The message was beginning to get across, reinforced by the manifest inadequacy of existing arrangements in the changing circumstances of the industrial revolution, and by the crisis in prison accommodation after transportation of criminals to the North American colonies was stopped. But the government was not always able to put even the best of its intentions into practice. For example, the provisions of the 1774 ‘Act for Preserving the Health of Prisoners in Gaol, and preventing the Gaol Distemper’ depended on the willingness of keepers (who were obviously in it for the money*) to finance the requisite cleaning and other improvements. Although John Howard sent copies of the Act to all prisons in the country, he found that it was seldom heeded or displayed as it was supposed to be. All the same, on his later visits to Newgate and other places, he found fewer cases of the gaol fever, even if not few enough to convince him that its eradication was imminent or should be made less of a priority.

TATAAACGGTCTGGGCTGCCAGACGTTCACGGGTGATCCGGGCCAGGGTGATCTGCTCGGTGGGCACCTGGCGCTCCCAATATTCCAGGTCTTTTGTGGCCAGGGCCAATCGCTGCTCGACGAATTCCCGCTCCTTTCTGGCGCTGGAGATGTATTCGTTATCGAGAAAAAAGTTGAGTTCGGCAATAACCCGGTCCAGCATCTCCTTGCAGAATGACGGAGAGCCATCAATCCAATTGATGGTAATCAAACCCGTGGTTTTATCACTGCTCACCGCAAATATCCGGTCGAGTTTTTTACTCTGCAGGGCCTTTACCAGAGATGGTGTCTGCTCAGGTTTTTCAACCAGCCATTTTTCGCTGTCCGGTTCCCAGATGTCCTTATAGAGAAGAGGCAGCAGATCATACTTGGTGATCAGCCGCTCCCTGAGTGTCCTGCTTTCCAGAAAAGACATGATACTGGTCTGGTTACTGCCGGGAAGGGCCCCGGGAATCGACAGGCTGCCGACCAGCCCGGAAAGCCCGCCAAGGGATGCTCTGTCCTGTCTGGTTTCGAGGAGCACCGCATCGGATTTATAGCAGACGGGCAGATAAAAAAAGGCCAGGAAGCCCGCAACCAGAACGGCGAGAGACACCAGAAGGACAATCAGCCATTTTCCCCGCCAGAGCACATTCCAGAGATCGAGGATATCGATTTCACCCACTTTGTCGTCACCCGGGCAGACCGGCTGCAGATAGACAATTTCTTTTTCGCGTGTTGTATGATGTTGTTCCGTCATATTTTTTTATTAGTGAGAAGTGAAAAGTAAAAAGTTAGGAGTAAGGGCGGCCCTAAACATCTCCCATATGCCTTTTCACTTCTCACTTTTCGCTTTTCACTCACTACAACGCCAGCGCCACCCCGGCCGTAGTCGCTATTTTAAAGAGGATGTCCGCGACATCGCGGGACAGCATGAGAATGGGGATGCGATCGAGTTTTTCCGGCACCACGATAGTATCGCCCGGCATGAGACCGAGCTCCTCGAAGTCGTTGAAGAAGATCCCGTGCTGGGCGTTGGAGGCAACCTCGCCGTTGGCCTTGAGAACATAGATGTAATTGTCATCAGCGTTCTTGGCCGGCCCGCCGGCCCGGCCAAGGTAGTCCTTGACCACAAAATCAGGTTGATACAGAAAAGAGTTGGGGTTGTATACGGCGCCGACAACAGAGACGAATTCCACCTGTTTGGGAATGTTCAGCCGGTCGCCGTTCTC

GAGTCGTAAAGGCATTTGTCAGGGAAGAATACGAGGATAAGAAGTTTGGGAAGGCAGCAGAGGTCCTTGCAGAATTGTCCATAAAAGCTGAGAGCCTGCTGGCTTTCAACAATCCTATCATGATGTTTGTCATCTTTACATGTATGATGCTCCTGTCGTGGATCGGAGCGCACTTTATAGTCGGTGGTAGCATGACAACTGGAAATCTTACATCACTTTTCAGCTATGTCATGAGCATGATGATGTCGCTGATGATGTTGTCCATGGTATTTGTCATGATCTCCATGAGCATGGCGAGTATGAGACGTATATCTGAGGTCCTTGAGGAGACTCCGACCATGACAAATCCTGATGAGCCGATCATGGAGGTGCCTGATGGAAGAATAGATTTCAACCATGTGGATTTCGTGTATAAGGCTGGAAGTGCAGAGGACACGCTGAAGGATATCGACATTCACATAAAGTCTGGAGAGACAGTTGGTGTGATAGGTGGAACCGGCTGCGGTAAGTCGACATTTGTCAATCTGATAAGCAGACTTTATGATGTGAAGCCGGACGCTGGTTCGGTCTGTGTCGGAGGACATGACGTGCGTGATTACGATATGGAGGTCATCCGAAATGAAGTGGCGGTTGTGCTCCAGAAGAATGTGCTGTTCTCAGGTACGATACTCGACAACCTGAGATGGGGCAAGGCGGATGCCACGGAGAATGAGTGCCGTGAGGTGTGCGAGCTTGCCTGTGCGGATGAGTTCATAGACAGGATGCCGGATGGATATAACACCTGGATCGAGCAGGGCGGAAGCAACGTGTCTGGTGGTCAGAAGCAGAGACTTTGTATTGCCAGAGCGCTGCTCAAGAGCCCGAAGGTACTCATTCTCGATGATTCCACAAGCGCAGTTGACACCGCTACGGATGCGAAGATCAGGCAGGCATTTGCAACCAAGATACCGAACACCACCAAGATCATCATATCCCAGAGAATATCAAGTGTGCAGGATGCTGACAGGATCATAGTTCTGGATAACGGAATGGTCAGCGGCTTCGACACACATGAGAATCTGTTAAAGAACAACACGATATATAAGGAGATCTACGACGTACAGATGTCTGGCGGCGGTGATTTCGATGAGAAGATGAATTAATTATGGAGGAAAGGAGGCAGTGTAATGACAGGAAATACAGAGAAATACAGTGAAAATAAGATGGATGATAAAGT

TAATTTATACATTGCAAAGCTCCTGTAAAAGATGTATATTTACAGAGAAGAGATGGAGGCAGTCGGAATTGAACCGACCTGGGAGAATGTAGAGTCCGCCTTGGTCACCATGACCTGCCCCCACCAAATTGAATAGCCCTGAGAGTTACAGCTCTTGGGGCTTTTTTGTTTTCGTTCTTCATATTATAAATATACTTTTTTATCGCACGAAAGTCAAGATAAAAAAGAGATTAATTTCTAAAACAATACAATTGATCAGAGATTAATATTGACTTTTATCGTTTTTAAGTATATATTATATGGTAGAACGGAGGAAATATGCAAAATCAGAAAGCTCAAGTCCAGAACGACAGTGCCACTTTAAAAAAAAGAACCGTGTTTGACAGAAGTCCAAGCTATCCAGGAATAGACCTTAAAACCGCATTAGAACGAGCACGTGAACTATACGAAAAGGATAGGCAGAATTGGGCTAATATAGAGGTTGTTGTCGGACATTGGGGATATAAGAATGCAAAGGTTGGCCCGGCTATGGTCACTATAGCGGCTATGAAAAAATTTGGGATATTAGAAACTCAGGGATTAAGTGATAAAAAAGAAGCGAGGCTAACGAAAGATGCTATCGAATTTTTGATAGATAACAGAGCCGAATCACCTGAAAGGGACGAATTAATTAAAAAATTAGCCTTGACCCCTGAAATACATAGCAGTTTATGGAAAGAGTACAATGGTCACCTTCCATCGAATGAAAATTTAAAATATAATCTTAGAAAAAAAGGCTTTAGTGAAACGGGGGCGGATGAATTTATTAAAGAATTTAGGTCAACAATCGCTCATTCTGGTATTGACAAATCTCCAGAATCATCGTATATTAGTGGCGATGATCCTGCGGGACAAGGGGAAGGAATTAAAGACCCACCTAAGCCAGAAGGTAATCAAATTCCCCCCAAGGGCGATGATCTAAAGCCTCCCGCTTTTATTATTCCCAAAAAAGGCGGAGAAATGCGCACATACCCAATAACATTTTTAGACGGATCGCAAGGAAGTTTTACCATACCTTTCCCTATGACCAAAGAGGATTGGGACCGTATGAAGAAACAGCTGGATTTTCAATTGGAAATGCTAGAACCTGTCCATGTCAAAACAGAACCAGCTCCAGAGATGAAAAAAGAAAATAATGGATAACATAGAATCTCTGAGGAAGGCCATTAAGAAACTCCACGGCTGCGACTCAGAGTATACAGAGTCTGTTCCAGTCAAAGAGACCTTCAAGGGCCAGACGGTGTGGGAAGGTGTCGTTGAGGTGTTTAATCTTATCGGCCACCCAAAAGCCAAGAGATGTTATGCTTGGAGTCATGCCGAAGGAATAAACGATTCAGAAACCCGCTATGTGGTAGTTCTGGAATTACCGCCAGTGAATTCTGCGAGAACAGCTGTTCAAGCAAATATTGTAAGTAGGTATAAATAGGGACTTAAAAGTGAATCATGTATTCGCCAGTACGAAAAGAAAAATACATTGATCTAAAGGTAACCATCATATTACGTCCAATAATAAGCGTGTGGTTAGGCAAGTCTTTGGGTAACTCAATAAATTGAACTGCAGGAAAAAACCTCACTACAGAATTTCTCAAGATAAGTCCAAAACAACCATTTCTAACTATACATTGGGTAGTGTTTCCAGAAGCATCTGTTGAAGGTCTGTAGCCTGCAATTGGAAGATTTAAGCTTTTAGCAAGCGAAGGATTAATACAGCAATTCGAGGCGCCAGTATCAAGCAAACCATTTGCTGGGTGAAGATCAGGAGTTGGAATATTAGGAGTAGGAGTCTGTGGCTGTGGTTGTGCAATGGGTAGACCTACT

++++++++++++++
   There was one more celebrated outbreak of fever at Newgate before the end of the century, in October 1793, when Lettsom was called to attend Lord George Gordon, whose name had been invoked by the (ostensibly) militant Protestant ‘Gordon’ rioters in 1780. These had had among their targets the London gaols, several of which were burnt down, including the recently rebuilt Newgate itself (arguably a service to public health).